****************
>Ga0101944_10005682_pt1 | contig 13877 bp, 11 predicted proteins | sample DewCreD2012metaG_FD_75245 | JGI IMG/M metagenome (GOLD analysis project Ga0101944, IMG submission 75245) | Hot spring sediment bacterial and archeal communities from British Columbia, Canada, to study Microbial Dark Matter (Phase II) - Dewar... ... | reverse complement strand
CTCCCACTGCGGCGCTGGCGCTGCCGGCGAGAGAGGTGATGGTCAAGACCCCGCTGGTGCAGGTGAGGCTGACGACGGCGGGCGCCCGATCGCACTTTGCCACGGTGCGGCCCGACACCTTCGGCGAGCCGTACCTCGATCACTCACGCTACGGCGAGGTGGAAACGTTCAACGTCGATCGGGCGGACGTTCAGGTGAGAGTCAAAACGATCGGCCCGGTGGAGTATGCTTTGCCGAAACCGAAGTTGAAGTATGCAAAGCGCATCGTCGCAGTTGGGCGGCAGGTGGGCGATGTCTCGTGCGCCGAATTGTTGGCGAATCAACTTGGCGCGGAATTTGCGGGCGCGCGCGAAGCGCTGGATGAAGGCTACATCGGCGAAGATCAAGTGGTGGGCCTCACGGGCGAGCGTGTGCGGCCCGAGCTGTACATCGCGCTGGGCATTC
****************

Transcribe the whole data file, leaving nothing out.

>Ga0101944_10005682_pt1 | contig 13877 bp, 11 predicted proteins | sample DewCreD2012metaG_FD_75245 | JGI IMG/M metagenome (GOLD analysis project Ga0101944, IMG submission 75245) | Hot spring sediment bacterial and archeal communities from British Columbia, Canada, to study Microbial Dark Matter (Phase II) - Dewar... ... | reverse complement strand
CTCCCACTGCGGCGCTGGCGCTGCCGGCGAGAGAGGTGATGGTCAAGACCCCGCTGGTGCAGGTGAGGCTGACGACGGCGGGCGCCCGATCGCACTTTGCCACGGTGCGGCCCGACACCTTCGGCGAGCCGTACCTCGATCACTCACGCTACGGCGAGGTGGAAACGTTCAACGTCGATCGGGCGGACGTTCAGGTGAGAGTCAAAACGATCGGCCCGGTGGAGTATGCTTTGCCGAAACCGAAGTTGAAGTATGCAAAGCGCATCGTCGCAGTTGGGCGGCAGGTGGGCGATGTCTCGTGCGCCGAATTGTTGGCGAATCAACTTGGCGCGGAATTTGCGGGCGCGCGCGAAGCGCTGGATGAAGGCTACATCGGCGAAGATCAAGTGGTGGGCCTCACGGGCGAGCGTGTGCGGCCCGAGCTGTACATCGCGCTGGGCATTC